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dc.contributor.authorDaffern, Michael
dc.contributor.authorHowells, Kevin
dc.contributor.authorMannion, Aisling
dc.contributor.authorTonkin, Matthew
dc.identifier.citationDaffern, M., Howells, K., Mannion, A. & Tonkin, M. (2009). A test of methodology intended to assist detection of aggressive offence paralleling behaviour within secure settings. Legal and Criminological Psychology, 14 (2), pp.213-226.
dc.description.abstractPurpose. Treatments and risk assessments determined by the offence paralleling behaviour (OPB) framework appear to have found a place in practice well ahead of empirical support and conceptual clarity. Although the framework is intuitively appealing its inappropriate use may have profound negative implications for patients. Incapacitation and unnecessary treatments may be demanded when observed behaviours are interpreted as evidence of persistent pathology related to previous patterns of criminal offending. Conversely, behaviours occurring within institutions that are not topographically similar but that fall within the same response class and do represent the continuation of problematic patterns of behaviour may be ignored if observers are not sensitive to the possibility that problem behaviours, albeit muted, may persist within institutions. Methods. This paper presents a study examining the similarity of personality disordered patients' violent index acts with their aggressive behaviour during hospitalization. Results. Results revealed evidence of cross situational similarity for some but not all aggressive behaviours. Conclusion. These results provide support for the OPB framework. However, the lack of similarity on a significant number of incidents indicates a need for thorough, structured analysis to determine whether an aggressive behaviour observed in an institution parallels violent acts preceding incarceration. © 2009 The British Psychological Society.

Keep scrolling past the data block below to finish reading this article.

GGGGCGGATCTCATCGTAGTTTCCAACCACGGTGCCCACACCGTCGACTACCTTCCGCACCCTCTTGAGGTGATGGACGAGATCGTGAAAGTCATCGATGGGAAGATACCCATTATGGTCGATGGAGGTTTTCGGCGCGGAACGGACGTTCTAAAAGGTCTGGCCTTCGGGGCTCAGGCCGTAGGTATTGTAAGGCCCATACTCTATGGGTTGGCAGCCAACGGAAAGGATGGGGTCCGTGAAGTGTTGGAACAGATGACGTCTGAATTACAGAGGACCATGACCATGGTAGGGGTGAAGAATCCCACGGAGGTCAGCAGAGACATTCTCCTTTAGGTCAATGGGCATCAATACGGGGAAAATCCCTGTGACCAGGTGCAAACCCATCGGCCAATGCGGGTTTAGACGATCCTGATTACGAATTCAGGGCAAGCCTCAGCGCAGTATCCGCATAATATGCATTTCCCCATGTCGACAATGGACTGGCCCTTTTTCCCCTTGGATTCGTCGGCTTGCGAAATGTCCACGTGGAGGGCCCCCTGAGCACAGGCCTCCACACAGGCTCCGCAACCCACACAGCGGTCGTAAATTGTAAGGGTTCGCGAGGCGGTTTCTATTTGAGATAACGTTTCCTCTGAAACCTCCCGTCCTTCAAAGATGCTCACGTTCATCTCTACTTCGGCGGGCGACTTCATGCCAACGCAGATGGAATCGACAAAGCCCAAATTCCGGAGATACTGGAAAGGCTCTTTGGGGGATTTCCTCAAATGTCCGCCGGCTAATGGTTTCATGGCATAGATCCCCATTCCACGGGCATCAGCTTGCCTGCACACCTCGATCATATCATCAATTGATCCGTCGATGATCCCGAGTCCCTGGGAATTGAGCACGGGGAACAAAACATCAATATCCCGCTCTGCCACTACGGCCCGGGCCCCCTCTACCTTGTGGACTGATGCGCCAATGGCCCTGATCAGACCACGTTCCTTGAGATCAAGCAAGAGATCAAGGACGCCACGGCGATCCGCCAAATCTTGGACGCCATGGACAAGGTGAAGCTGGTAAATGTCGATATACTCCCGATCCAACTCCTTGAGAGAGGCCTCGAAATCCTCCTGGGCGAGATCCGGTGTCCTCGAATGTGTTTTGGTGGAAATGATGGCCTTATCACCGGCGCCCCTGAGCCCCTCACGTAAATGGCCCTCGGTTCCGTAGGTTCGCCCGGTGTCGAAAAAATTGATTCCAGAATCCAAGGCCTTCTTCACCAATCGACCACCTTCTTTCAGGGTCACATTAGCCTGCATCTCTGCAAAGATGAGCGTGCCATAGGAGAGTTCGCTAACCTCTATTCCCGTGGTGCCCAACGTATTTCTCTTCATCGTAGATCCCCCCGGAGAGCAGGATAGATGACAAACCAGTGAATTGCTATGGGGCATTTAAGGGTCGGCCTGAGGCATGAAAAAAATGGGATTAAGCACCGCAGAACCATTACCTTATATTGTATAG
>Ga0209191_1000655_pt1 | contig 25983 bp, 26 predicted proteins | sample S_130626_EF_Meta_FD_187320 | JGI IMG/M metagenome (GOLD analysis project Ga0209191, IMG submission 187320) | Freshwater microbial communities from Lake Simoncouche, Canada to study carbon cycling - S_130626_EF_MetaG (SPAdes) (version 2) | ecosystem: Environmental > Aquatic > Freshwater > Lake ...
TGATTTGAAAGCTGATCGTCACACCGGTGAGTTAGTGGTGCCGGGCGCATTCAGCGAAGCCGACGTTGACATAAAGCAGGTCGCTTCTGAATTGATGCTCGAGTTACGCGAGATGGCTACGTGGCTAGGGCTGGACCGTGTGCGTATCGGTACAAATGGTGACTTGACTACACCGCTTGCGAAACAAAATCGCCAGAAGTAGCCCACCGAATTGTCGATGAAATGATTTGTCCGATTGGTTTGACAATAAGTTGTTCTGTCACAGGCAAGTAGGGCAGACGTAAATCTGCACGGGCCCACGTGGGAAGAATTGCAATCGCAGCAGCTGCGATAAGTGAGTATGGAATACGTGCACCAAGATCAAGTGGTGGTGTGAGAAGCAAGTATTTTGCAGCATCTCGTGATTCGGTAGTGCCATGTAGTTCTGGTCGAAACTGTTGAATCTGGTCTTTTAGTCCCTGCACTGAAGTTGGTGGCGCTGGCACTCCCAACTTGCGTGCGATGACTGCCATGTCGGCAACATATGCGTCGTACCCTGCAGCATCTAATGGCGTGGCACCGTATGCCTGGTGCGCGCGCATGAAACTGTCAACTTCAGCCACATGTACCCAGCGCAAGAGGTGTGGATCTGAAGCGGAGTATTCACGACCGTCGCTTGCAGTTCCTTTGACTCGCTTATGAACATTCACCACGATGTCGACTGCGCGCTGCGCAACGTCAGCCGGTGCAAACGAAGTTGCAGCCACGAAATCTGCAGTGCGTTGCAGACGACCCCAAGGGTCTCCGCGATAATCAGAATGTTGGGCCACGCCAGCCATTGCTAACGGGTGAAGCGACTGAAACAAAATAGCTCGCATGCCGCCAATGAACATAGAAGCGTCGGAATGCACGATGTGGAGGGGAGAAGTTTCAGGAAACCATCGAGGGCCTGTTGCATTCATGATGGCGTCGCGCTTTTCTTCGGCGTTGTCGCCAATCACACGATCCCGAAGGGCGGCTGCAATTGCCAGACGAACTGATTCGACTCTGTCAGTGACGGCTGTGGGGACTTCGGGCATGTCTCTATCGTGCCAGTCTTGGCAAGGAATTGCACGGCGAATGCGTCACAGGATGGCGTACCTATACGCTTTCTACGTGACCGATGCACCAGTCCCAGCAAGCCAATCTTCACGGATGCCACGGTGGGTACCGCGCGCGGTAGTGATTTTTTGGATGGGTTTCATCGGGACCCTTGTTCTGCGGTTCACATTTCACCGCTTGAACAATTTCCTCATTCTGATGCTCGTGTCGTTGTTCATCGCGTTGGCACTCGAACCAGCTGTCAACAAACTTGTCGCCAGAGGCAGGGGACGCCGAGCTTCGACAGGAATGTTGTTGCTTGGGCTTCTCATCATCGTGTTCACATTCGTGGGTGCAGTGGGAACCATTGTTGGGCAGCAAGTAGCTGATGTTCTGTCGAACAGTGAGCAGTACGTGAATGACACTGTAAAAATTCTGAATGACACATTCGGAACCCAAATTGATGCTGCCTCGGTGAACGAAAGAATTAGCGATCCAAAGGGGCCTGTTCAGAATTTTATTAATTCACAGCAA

dc.subjectHigh security facilities
dc.subjectPersonality disorders
dc.titleA test of methodology intended to assist detection of aggressive offence paralleling behaviour within secure settings

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